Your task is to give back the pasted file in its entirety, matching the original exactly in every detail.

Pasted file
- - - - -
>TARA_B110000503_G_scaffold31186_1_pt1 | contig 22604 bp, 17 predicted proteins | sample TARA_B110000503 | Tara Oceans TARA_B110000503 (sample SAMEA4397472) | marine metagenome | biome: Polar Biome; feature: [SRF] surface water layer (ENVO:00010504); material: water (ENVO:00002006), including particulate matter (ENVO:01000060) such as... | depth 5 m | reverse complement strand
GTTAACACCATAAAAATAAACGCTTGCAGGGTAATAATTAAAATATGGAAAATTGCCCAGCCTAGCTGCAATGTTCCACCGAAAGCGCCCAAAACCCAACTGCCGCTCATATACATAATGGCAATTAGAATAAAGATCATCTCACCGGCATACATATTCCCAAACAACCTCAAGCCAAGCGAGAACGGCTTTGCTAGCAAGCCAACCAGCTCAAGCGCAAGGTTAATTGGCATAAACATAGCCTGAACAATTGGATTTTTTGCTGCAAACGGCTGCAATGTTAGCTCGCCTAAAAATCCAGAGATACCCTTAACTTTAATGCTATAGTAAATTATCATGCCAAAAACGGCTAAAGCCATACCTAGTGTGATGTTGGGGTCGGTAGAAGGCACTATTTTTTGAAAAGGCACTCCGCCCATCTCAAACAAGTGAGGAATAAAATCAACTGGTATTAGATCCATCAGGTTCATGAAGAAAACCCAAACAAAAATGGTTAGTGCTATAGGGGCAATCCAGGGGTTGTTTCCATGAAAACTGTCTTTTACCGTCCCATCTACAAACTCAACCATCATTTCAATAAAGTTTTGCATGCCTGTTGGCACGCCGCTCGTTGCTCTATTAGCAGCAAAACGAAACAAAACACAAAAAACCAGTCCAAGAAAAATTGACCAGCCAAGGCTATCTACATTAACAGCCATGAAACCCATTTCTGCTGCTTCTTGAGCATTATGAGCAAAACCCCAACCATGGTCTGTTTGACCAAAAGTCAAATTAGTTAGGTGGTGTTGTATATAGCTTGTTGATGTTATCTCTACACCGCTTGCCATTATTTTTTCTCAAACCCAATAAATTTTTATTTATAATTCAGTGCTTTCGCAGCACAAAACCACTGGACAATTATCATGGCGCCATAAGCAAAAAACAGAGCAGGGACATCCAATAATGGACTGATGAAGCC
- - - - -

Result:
>TARA_B110000503_G_scaffold31186_1_pt1 | contig 22604 bp, 17 predicted proteins | sample TARA_B110000503 | Tara Oceans TARA_B110000503 (sample SAMEA4397472) | marine metagenome | biome: Polar Biome; feature: [SRF] surface water layer (ENVO:00010504); material: water (ENVO:00002006), including particulate matter (ENVO:01000060) such as... | depth 5 m | reverse complement strand
GTTAACACCATAAAAATAAACGCTTGCAGGGTAATAATTAAAATATGGAAAATTGCCCAGCCTAGCTGCAATGTTCCACCGAAAGCGCCCAAAACCCAACTGCCGCTCATATACATAATGGCAATTAGAATAAAGATCATCTCACCGGCATACATATTCCCAAACAACCTCAAGCCAAGCGAGAACGGCTTTGCTAGCAAGCCAACCAGCTCAAGCGCAAGGTTAATTGGCATAAACATAGCCTGAACAATTGGATTTTTTGCTGCAAACGGCTGCAATGTTAGCTCGCCTAAAAATCCAGAGATACCCTTAACTTTAATGCTATAGTAAATTATCATGCCAAAAACGGCTAAAGCCATACCTAGTGTGATGTTGGGGTCGGTAGAAGGCACTATTTTTTGAAAAGGCACTCCGCCCATCTCAAACAAGTGAGGAATAAAATCAACTGGTATTAGATCCATCAGGTTCATGAAGAAAACCCAAACAAAAATGGTTAGTGCTATAGGGGCAATCCAGGGGTTGTTTCCATGAAAACTGTCTTTTACCGTCCCATCTACAAACTCAACCATCATTTCAATAAAGTTTTGCATGCCTGTTGGCACGCCGCTCGTTGCTCTATTAGCAGCAAAACGAAACAAAACACAAAAAACCAGTCCAAGAAAAATTGACCAGCCAAGGCTATCTACATTAACAGCCATGAAACCCATTTCTGCTGCTTCTTGAGCATTATGAGCAAAACCCCAACCATGGTCTGTTTGACCAAAAGTCAAATTAGTTAGGTGGTGTTGTATATAGCTTGTTGATGTTATCTCTACACCGCTTGCCATTATTTTTTCTCAAACCCAATAAATTTTTATTTATAATTCAGTGCTTTCGCAGCACAAAACCACTGGACAATTATCATGGCGCCATAAGCAAAAAACAGAGCAGGGACATCCAATAATGGACTGATGAAGCC